Compared to 2019, 2.4 percent less pork and 2.7 percent less beef and veal was produced in 2020. However, the data also showed that net production of poultry meat increased by 1.7 percent, highlighting the urgent need for plant-based chicken producers such as fast-growing vegan fried chicken brand VFC, which is currently expanding its operations from the UK into mainland Europe including Germany.

The governmental report also showed that the transportation of live animals also decreased in 2020: in comparison to 2019, 14.8 per cent fewer live animals were imported and eleven per cent fewer were eleven percent less exported. Furthermore, imports and exports of meat products and canned food decreased by 7.8 percent and 6.5 percent respectively.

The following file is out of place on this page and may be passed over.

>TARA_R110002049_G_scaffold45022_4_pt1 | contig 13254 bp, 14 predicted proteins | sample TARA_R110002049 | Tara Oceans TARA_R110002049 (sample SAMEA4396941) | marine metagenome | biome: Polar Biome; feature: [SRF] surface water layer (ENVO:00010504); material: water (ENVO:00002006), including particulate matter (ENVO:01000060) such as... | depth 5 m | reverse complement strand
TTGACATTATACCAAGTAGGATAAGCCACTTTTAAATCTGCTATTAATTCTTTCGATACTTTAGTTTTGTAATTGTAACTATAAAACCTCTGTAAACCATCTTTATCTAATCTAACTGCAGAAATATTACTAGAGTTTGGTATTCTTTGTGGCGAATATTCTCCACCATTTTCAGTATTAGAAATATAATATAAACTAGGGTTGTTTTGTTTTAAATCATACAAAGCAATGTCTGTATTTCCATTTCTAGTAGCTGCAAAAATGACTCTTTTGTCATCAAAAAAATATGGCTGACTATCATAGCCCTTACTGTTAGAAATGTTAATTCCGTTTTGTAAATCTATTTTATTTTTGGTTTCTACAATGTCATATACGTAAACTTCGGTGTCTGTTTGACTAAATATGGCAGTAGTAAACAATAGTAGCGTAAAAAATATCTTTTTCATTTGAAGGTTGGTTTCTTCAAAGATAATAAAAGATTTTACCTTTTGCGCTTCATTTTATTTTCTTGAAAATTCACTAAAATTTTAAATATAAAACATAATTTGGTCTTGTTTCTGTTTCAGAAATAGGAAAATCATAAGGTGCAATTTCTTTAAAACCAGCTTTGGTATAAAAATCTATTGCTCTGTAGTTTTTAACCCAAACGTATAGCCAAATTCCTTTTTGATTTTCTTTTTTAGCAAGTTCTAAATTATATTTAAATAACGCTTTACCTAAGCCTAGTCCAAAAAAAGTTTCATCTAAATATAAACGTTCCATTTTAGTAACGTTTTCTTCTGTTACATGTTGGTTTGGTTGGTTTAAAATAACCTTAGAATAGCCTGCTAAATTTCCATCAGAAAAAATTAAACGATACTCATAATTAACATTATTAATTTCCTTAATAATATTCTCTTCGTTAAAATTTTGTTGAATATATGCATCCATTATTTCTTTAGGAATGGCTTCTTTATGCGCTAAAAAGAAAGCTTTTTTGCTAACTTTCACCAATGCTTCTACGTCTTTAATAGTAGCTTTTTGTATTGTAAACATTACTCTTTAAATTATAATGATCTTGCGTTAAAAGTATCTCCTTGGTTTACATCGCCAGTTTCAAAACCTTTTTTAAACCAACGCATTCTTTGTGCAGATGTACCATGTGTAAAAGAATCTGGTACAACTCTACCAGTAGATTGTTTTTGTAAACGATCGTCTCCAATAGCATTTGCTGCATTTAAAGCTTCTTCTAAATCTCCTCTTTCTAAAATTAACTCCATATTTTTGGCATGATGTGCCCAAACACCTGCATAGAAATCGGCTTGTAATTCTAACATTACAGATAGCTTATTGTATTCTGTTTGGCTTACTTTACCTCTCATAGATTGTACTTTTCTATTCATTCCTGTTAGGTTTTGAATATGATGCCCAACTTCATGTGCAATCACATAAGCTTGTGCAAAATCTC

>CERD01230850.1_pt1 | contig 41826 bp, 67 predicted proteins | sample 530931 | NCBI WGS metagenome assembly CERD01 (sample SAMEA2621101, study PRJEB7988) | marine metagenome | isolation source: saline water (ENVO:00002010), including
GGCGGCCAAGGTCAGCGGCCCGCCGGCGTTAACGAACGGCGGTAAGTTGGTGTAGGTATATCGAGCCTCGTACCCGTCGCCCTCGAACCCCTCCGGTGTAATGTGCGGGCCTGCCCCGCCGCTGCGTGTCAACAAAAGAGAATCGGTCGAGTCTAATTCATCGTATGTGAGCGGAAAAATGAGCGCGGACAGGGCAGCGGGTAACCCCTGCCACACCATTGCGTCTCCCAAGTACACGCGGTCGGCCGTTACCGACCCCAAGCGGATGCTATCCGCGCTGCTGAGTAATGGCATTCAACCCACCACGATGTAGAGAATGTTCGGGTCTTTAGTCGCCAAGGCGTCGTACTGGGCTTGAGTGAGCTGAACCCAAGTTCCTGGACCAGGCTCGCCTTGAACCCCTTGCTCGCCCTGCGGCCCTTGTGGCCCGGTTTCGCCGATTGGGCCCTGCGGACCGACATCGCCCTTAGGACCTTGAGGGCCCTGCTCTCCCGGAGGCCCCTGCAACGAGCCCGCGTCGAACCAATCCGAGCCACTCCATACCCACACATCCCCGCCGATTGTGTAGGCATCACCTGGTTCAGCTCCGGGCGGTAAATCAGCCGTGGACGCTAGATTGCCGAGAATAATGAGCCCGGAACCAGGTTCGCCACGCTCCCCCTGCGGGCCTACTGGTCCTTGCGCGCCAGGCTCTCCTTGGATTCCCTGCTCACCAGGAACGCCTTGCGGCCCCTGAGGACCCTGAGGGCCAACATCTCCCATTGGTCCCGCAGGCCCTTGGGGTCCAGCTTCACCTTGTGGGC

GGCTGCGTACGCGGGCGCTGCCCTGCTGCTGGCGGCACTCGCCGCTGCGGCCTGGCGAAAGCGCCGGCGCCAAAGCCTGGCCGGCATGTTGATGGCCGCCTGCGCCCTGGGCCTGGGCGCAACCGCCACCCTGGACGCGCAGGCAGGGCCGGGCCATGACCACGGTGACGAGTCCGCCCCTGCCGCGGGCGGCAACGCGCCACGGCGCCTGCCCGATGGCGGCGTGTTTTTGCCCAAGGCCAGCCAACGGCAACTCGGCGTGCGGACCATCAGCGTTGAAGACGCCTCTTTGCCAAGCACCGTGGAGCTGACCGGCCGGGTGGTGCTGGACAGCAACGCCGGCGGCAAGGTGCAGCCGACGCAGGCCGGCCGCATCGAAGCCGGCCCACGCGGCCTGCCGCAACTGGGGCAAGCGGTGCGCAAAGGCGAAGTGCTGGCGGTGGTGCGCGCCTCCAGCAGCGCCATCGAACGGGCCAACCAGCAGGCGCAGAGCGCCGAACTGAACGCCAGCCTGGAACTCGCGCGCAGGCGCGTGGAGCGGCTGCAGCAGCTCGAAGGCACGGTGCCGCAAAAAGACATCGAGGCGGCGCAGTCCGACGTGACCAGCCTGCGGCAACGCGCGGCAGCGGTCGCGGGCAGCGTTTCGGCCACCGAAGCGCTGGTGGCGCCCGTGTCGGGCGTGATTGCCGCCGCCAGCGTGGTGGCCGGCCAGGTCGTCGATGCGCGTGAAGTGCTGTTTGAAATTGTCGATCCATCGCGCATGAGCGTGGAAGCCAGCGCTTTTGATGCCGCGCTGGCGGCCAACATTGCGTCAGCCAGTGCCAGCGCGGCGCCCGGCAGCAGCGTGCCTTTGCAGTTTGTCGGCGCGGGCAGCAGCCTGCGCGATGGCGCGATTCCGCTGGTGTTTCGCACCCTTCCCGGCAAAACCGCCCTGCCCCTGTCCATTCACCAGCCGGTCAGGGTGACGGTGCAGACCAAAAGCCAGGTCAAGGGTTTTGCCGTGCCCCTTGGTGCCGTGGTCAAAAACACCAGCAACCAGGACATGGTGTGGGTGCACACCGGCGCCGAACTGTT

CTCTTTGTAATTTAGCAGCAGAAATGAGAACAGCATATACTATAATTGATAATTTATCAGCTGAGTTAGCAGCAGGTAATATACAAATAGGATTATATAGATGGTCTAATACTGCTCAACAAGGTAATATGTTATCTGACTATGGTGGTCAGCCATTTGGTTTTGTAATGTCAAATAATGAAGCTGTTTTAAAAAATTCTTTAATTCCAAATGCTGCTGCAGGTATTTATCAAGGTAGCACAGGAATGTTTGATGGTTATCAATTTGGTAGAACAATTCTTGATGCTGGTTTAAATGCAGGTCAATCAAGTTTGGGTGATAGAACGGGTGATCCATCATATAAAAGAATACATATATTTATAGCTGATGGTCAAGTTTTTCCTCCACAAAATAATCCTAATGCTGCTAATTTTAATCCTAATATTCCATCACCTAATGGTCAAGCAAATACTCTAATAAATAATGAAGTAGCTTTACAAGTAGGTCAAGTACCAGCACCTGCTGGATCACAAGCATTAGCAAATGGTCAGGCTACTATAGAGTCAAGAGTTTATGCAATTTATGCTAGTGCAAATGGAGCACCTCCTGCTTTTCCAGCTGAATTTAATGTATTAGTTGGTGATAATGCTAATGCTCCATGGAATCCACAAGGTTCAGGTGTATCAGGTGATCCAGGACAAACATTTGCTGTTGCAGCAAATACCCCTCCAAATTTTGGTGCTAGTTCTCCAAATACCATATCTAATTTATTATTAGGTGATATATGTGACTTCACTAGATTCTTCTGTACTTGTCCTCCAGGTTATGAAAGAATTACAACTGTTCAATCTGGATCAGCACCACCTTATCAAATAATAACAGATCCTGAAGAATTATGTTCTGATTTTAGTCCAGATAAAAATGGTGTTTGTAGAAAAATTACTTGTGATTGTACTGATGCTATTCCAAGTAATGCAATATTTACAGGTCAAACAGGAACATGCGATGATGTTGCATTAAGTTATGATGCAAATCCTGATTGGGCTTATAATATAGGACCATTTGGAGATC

Such findings corroborate a study as reported by vegconomist last November which revealed that the number of vegans had doubled from 1.3 million in 2016 to 2.6 million in 2020 — a total of 3.2 percent of the population.

More than 40% of Germans are cutting down on meat, Psychologist Christopher Bryant of Bath University commented: “The social implications here are potentially quite profound. The view that being a carnivore is ‘normal’ is part of the lay moral reasoning for continuing to eat meat. But once that is a minority view, and meat replacement options become cheaper and tastier, the trend is likely to continue in one direction.”

Source: Vegconomist

Are We Designed to Eat Meat?

Justine Butler wrote . . . . . . . . .

Do you think that our little canine teeth show that we are natural meat-eaters? If so, you are not alone, but you are wrong. Consider how carnivores eat, you might not (literally) have the stomach for it; could you snatch up a rabbit and tear into the flesh with your bare teeth like a lion does? Their canines reach up to seven centimetres in length and can rip just about anything apart, yours can’t!

Comparing carnivores and herbivores